Officially called the Behavioural Insight Team, we now have a group reporting to a senior committee on the use of behavioural economics in policy making (http://www.guardian.co.uk/society/2010/sep/09/cameron-nudge-unit-economic-behaviour). I have already suggested that Thaler and Sunstein’s book, Nudge, was one to be avoided. But it strikes me that the subtle message they set out would be a great improvement on the policies we are seeing from the current coalition government.
Nudge at least argues for the representation of choices in ways that encourages us to make those that are in our best interest (as defined by Thaler and Sunstein). Cameron and, in particular, George Osborne appear only capable of the very crudest of approaches. Benefit cuts are targeted at those who have made welfare dependency a ‘lifestyle choice’. Cuts in benefits for the long-term sick. Cuts in housing benefit using extreme cases to justify widespread change. Increasing evidence suggests that the poorest will be hardest hit by the cuts being announced each day. This is incentivising self reliance using the very crudest thinking – withdrawal of all other assistance.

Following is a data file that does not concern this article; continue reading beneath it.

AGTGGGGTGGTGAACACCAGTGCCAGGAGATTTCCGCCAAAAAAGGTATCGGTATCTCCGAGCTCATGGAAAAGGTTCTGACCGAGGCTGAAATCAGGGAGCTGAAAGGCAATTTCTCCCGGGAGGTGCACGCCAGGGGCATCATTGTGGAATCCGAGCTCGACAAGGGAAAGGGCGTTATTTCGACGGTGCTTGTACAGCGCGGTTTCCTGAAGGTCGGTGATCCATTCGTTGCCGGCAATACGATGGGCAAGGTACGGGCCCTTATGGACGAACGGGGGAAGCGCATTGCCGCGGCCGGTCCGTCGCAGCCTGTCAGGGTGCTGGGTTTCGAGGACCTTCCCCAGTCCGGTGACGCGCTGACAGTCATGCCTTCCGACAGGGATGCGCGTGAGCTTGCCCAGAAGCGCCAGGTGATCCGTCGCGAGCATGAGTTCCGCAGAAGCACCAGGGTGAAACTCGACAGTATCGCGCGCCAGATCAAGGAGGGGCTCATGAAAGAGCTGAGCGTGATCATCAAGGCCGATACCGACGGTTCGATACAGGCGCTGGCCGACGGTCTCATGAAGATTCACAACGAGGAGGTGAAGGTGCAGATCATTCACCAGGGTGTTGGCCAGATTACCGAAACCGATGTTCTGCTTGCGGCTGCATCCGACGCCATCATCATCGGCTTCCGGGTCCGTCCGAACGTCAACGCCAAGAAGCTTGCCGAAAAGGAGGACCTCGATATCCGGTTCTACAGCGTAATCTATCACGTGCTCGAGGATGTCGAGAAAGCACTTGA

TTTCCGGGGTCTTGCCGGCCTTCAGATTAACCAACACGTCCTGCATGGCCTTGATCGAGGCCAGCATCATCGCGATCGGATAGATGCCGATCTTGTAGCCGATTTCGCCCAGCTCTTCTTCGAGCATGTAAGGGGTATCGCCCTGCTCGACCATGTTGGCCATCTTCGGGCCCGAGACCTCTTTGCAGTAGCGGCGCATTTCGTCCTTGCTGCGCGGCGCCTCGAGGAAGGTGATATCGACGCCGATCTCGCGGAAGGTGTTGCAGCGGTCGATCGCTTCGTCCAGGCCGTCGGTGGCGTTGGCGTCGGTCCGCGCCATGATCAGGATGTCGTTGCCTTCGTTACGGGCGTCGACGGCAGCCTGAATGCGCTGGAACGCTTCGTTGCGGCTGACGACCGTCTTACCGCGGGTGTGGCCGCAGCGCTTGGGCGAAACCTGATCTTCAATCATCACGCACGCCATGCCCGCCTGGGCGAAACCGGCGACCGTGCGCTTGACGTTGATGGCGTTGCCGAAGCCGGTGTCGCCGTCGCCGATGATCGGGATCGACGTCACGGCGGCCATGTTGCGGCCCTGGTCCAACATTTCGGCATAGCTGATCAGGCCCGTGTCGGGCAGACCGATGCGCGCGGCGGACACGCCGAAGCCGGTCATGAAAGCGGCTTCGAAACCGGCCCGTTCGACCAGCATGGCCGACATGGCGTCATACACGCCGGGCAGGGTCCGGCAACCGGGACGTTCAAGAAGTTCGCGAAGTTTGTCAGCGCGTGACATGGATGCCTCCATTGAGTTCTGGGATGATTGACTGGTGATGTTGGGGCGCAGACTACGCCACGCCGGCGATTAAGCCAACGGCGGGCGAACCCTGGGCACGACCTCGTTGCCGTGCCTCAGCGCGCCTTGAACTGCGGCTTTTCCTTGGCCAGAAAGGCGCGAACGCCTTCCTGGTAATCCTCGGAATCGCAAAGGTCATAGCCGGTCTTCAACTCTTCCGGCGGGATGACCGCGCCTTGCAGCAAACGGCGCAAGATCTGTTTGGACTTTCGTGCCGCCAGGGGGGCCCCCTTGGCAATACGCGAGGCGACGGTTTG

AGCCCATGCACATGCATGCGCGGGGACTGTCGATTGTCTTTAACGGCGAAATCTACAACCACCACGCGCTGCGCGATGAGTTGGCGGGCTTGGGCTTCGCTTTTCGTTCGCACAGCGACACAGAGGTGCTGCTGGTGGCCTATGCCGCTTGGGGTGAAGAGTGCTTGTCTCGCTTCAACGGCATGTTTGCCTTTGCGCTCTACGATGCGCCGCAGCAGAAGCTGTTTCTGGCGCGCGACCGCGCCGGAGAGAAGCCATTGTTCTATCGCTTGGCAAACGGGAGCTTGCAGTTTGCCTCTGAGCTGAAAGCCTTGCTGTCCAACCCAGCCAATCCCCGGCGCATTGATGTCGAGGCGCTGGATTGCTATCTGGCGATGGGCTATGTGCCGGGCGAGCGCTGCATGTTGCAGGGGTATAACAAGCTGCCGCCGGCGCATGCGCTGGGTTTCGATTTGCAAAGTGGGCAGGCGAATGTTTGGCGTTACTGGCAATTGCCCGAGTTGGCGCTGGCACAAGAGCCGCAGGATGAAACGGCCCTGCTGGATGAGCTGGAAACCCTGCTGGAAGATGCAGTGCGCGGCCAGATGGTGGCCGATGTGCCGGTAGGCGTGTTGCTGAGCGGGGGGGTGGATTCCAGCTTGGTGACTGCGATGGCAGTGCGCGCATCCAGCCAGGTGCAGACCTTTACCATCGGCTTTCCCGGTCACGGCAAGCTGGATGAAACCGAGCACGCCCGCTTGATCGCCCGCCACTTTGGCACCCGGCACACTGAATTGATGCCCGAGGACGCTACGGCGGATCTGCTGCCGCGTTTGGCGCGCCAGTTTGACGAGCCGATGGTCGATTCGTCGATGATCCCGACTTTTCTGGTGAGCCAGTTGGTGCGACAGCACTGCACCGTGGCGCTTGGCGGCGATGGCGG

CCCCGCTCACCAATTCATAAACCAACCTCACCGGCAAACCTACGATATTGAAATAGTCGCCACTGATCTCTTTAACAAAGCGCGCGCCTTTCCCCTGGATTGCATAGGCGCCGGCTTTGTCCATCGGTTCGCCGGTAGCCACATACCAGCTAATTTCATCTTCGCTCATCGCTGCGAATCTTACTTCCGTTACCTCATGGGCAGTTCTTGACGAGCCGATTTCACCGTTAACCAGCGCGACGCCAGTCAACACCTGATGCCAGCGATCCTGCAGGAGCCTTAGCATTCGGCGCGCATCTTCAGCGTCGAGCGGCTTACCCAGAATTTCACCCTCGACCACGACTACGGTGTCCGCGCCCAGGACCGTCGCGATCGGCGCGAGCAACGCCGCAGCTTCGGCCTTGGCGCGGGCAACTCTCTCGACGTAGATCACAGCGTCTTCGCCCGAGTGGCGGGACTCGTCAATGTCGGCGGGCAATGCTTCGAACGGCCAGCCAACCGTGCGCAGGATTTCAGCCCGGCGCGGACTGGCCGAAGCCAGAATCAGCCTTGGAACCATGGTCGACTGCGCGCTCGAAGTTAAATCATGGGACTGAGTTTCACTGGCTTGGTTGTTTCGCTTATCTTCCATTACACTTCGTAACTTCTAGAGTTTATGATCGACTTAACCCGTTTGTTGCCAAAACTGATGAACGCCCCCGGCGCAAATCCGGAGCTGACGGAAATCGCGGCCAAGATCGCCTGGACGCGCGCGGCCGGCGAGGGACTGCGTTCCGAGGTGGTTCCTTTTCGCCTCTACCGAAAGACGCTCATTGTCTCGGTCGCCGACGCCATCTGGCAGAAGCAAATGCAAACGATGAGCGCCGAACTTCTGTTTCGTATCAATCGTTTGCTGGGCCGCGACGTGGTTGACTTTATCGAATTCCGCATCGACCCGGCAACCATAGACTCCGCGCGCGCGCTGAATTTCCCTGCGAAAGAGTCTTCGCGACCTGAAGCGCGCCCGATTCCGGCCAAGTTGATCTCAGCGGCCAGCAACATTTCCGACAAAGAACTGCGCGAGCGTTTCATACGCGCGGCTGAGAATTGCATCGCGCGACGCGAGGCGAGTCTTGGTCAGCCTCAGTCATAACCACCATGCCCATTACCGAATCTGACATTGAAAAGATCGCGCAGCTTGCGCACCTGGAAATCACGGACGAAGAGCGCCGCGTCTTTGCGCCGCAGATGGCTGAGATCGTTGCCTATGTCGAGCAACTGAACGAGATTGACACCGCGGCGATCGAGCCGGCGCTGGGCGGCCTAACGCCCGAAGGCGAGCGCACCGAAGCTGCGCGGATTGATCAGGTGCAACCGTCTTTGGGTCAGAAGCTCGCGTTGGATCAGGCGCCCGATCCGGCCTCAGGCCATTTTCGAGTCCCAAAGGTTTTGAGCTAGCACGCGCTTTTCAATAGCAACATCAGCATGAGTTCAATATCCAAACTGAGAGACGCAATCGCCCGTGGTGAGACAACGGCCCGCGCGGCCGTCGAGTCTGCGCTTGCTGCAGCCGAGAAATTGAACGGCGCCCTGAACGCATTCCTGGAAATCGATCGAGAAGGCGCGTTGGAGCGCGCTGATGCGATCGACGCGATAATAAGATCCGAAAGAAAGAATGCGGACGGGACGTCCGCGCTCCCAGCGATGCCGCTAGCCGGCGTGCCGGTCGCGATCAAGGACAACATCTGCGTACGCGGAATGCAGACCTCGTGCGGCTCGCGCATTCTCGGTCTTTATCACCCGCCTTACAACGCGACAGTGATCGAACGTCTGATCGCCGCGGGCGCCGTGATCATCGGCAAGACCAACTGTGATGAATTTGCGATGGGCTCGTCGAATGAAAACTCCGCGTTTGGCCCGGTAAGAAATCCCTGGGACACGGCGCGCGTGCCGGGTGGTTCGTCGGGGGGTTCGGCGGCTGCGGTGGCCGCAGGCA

I suggested that the coalition might not last long – 18 months was my guess. I am looking forward to the Lib Dem conference starting in Liverpool this weekend. The cracks might be about to appear.